Six negotiation skills tips for negotiators seeking to creative value during their next round at the bargaining table. Business negotiators are often faced with the complex task of coordinating multiple parties – here are some tips for the individual business negotiator on how to achieve success in her next deal negotiation. … Read More
Anchoring or focalism is a cognitive bias that describes the common human tendency to rely too heavily on the first piece of information offered (the “anchor”) when making decisions. During decision making, anchoring occurs when individuals use an initial piece of information to make subsequent judgments. Once an anchor is set, other judgments are made by adjusting away from that anchor, and there is a bias toward interpreting other information around the anchor. For example, the initial price offered for a used car sets the standard for the rest of the negotiations, so that prices lower than the initial price seem more reasonable even if they are still higher than what the car is really worth.
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The following items are tagged anchors.
The following question was asked of Program on Negotiation faculty member and Harvard Business School and Harvard Law School profesor Guhan Subramanian: Question: I’m in a tough negotiation right now where the other side has made a very aggressive first offer. I know that I need to defuse his anchor, but I’m not sure how. … Read More
The following “Ask the Negotiation Coach” question was posed to Dwight Golann, Suffolk University Law School professor and negotiation expert: Question: I deal with legal disputes and would like to find reasonable solutions without wasting years in court. But my opponents seem to feel compelled to make extreme—actually, insulting—opening offers. How should I respond? … Read More
Judges don’t make decisions based on a thorough accounting of all the relevant and available information. Instead, like all of us, they rely on heuristics – simple mental shortcuts – to make decisions. As many past articles have noted, heuristics often lead to good decisions, but they can also create cognitive blinders that produce systematic … Read More
To your negotiation toolkit, consider adding a new skill: mind mapping. In a recent article in the Wall Street Journal, Zack Anchors describes how financial advisor Rob O’Dell of Wheaton Wealth Partners of Wheaton, Illinois used the unconventional technique in an attempt to help a client negotiate the sale of his shares of the family business … Read More
The power of anchors in negotiation has been demonstrated time and again. Sellers who demand more tend to get more. Indeed, the initial asking price is usually the best predictor of the final agreement. A trio of researchers may have found an important exception to this rule, however; lower starting numbers set by the seller in … Read More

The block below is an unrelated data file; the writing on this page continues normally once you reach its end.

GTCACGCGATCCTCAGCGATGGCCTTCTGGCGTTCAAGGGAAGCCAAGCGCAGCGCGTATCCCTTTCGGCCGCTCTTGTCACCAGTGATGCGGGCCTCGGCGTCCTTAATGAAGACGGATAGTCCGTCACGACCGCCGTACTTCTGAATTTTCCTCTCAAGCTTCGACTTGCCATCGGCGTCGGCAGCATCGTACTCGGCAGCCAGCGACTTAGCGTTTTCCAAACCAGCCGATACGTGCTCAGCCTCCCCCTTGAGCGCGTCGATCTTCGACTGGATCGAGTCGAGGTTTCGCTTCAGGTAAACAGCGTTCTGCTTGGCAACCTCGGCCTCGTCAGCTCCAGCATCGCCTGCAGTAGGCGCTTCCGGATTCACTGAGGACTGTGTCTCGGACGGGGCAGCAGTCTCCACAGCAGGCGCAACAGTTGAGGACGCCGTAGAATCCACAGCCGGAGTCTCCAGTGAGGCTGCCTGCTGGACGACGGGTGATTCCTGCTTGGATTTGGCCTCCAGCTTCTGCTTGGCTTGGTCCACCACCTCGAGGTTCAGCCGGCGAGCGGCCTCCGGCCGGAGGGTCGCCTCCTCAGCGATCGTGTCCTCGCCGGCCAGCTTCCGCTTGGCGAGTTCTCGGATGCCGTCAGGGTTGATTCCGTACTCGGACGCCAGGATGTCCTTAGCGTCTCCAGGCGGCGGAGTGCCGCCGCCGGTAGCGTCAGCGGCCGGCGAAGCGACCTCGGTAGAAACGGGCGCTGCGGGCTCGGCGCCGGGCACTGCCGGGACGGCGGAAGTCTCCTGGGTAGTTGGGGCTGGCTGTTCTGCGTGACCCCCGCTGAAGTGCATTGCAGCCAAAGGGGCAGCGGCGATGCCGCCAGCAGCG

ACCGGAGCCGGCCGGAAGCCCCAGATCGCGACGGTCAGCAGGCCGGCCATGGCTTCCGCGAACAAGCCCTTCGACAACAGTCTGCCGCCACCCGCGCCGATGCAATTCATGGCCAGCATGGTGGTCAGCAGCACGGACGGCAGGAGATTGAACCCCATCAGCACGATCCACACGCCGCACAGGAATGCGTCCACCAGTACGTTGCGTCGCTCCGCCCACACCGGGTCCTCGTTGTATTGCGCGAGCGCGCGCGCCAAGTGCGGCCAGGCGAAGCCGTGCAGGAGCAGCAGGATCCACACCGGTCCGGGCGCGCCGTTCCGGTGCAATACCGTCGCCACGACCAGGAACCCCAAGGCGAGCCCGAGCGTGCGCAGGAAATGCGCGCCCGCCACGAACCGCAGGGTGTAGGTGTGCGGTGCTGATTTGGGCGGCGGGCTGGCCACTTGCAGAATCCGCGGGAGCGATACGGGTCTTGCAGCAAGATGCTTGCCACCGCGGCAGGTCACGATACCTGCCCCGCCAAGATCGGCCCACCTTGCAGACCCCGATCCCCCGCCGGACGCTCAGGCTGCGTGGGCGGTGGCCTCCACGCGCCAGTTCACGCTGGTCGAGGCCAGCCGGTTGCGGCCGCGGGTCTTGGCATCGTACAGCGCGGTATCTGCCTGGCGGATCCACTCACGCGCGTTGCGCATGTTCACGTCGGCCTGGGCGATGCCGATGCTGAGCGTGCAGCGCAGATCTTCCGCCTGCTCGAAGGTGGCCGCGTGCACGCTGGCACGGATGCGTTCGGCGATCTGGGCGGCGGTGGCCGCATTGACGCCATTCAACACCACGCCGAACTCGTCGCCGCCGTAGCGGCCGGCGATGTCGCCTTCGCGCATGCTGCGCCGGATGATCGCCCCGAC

In past issues of Negotiation, we’ve reviewed the anchoring effect – the tendency for negotiators to be overly influenced by the other side’s opening bid, however arbitrary. When your opponent makes an inappropriate bid on your house, you’re nonetheless likely to begin searching for data that confirms the anchor’s viability. This testing is likely to … Read More
Adapted from “The Enduring Power of Anchors,” first published in the Negotiation newsletter, October 2006. In the Negotiation newsletter, we have reviewed the anchoring effect—the tendency for negotiators to be overly influenced by the other side’s opening bid, however arbitrary. When your opponent makes an inappropriate bid on your house, you’re nonetheless likely to begin searching … Read More
Adapted from “Anchoring Expectations,” by David A. Lax (principal, Lax Sebenius LLC) and James K. Sebenius (professor, Harvard Business School), first published in the Negotiation newsletter. People tend to irrationally fixate on the first number put forth in a negotiation—the anchor—no matter how arbitrary it may be. Even when we know the anchor has limited relevance, … Read More
Adapted from “Anchors or Trial Balloons?”, first published in the Negotiation newsletter. The power of anchors in negotiation has been demonstrated time and again. Sellers who demand more tend to get more. Indeed, the initial asking price is usually the best predictor of the final agreement. A trio of researchers may have found an important exception … Read More
Should you make the first offer? Few questions related to negotiation have yielded more attention and debate. The conventional wisdom among some: Don’t make the first offer, or risk “showing your cards” and perhaps unknowingly giving away some of the bargaining zone. … Read More
Adapted from “Should You Make the First Offer?” by Adam D. Galinsky (Professor, Northwestern University). First published in Negotiation Newsletter. Whether negotiators are bidding on a firm, seeking agreement on a compensation package, or bargaining over a used car, someone has to make the first offer. Should it be you, or should you wait to … Read More
Suppose you work for a specialty bicycle manufacturer and have negotiated a one-year contract to buy 500 headlamps per month from a supplier for $10 each, with payment due 30 days after receipt. The seller makes five deliveries; you promptly pay $5,000 after each shipment. The seller fails to make the sixth delivery, however, and … Read More